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Showing posts from March, 2011

Kelsey on Choices that Govern the Deployment of Scripture in Theological Arguments

David Kelsey is here at PTS this week giving this year's Warfield lectures, so it seemed fitting to put up a quote from one of his earlier works.

David Kelsey, Providing Doctrine: The Uses of Scripture in Modern Theology, 169-70.[T]heologians' decisions about which role in an argument supporting a theological proposal ought to be filled by scripture [ed. aside: Kelsey earlier gives a very complex analysis of how Scripture actually gets used in supporting theological arguments] is largely determined by a decision about how best to characterize the subject matter theological proposals are chiefly to elucidate. But that is to say that they are determined by the particular way each theological tries to catch up the full complexity and singularity of the mode in which God is present in a single imaginative judgment. Theologians' decisions about how to use scripture, like their decisions about how to construe the scripture they use, are determined by decisions that are literall…

DET now on Facebook

I am happy to announce that DET now has a Facebook presence. If you like DET, and you use Facebook, why not put the two together? Now you can keep track of all the most recent happenings here at DET with ease through your Facebook homepage news ticker. Use the script below to officially "like" DET and thereby sign-up for updates, or (if you're reading in a feeder) follow this link.

Meanwhile, back at the ranch…

…or, Something to keep you busy over the weekend…

…or, The Past Fortnight in the Theoblogosphere.

CBS Review of Flett's Witness of God - I've talked about this book in the past, so I was thrilled to get a review of it up on the CBS website. Its a good, lengthy review so be sure to check it out. Meanwhile, if you haven't yet read this book - go buy it now!The End of Ecumenism - Halden Doerge and Ry Siggelkow stir the pot a bit.More Doodlings and Yet More Doodlings - Kim has been on a roll lately. Here are two of my favorites from this bunch: "Are people who pray happier and healthier than those who don’t? Only if they are not doing it right;" "What was God doing before he created the world? I suspect he was doing some forward planning and thinking about Holy Saturday."On Prayer: Fourteen Theses - Ben Myers sets the short stories aside for a bit. Here is #7: "Nothing could be further from the truth than the notion of prayer as a spontaneous inner glow…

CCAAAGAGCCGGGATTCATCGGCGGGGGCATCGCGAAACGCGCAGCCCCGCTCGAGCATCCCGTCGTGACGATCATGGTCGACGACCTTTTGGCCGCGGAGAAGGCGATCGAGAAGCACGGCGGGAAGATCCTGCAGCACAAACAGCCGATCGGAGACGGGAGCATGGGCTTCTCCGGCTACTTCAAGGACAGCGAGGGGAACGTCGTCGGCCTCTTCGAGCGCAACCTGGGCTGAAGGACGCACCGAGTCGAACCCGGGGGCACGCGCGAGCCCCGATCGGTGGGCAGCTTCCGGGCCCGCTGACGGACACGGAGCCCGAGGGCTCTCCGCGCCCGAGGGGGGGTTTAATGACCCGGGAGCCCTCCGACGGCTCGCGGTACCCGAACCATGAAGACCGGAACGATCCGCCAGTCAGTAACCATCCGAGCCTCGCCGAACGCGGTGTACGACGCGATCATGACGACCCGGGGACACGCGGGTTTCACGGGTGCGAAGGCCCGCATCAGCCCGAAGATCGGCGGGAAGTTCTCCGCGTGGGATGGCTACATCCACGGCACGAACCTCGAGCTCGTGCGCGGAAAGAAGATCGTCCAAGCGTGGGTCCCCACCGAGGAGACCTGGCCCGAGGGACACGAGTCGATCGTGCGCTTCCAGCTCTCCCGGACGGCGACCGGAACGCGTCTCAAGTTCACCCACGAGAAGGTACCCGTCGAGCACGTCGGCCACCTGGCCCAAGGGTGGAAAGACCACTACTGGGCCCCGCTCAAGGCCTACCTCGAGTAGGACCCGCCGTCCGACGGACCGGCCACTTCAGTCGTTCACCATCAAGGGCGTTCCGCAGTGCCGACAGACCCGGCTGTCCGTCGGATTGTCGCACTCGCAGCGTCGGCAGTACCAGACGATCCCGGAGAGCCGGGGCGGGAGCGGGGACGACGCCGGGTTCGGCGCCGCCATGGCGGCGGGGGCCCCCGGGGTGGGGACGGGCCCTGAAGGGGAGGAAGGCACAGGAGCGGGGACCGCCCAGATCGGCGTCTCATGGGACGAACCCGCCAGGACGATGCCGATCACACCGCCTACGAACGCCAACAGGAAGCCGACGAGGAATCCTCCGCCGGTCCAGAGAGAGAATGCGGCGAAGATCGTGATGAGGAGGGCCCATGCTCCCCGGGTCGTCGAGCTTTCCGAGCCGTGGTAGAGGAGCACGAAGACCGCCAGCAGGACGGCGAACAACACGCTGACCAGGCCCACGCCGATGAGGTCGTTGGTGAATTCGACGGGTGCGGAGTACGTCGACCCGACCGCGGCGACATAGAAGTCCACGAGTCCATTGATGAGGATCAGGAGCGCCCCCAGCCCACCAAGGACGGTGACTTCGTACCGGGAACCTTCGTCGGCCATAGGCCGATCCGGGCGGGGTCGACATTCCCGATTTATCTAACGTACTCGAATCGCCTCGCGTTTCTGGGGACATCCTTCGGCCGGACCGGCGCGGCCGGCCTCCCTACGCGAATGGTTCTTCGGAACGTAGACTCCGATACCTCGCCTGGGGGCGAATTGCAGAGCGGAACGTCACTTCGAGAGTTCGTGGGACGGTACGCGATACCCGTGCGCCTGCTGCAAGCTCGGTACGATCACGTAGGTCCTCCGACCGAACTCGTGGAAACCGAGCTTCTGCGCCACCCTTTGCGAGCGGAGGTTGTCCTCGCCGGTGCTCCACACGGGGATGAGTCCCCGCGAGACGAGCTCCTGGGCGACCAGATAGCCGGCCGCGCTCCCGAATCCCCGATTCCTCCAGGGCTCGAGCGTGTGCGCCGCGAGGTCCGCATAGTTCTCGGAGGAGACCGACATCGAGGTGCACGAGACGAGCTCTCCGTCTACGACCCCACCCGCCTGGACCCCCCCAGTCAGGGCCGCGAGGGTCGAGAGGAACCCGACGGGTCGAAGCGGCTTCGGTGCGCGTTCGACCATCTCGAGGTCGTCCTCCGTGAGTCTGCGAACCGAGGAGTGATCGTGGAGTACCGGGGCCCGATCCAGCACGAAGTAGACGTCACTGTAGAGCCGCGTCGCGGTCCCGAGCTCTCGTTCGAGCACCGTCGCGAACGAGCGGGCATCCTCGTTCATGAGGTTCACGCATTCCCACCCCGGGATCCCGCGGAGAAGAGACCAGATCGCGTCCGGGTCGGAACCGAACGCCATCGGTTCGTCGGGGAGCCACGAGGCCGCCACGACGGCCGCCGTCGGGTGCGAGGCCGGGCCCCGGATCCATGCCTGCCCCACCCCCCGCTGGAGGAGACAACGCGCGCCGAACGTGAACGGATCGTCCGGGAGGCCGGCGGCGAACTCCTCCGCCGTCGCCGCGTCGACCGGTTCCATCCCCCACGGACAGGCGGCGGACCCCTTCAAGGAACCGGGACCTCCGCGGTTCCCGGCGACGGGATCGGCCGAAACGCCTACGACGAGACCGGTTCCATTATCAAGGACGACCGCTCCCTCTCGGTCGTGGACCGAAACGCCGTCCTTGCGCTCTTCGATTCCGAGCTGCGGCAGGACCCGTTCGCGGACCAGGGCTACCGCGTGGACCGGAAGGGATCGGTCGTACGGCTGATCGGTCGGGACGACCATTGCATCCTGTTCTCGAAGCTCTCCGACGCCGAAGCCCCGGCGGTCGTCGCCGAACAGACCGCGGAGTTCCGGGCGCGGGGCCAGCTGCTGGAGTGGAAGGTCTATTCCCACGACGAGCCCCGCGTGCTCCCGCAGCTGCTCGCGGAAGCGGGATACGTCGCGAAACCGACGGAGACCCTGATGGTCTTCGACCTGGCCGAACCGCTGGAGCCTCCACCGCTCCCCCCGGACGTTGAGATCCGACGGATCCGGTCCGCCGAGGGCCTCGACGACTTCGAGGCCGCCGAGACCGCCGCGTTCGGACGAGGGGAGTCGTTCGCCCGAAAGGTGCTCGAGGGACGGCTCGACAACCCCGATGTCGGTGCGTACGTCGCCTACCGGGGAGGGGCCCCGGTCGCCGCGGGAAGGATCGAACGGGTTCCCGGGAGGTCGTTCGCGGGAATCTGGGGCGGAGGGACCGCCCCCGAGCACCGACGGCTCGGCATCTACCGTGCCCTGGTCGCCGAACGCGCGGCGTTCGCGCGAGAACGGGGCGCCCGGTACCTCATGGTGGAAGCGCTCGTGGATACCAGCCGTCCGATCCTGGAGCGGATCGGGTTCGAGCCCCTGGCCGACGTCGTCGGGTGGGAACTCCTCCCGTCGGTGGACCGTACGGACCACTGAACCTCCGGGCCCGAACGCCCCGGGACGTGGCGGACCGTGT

Barth on Heresy & Bultmann

It's turning into "Heresy Week" here at DET...
I've been reading through the Barth/Bultmann correspondence this morning, and came across the below in one of the appendices. Given that I posted about Hans Frei's understanding of heresy on Monday, I figured I should throw this up as well.

To set the stage, Barth is writing in response to a letter from a bishop asking whether Barth considers Bultmann's views on the resurrection, etc, to be dangerous things. The bishop was prodded to seek an answer to such questions by a letter he received from a pastor who had heard Bultmann lecture and refer to "the legend of the empty tomb" and the "marvel of the resurrection." This pastor hoped to initiate the founding of specifically ecclesiastical institutions for the training of clergy - a move which puts one in mind of a chapter from the church's history in the United States.

While Barth does not hide his misgivings about Bultmann in his letter, h…

Oversimplified Consistency - Hans Frei on Heresy

Hans w. Frei, Theology and Narrative: Selected Essays (George Hunsinger and William C. Placher, eds.; OUP, 1993): 49.[A] heresy is often the sign that orthodoxy has sacrificed the elements of mystery, and along with it tentativeness or open-endedness, to an oversimplified consistency.
Reminds me of Ralph Waldo Emerson's, "A foolish consistency is the hobgoblin of little minds, adored by little statesmen and philosophers and divines."

Misc Update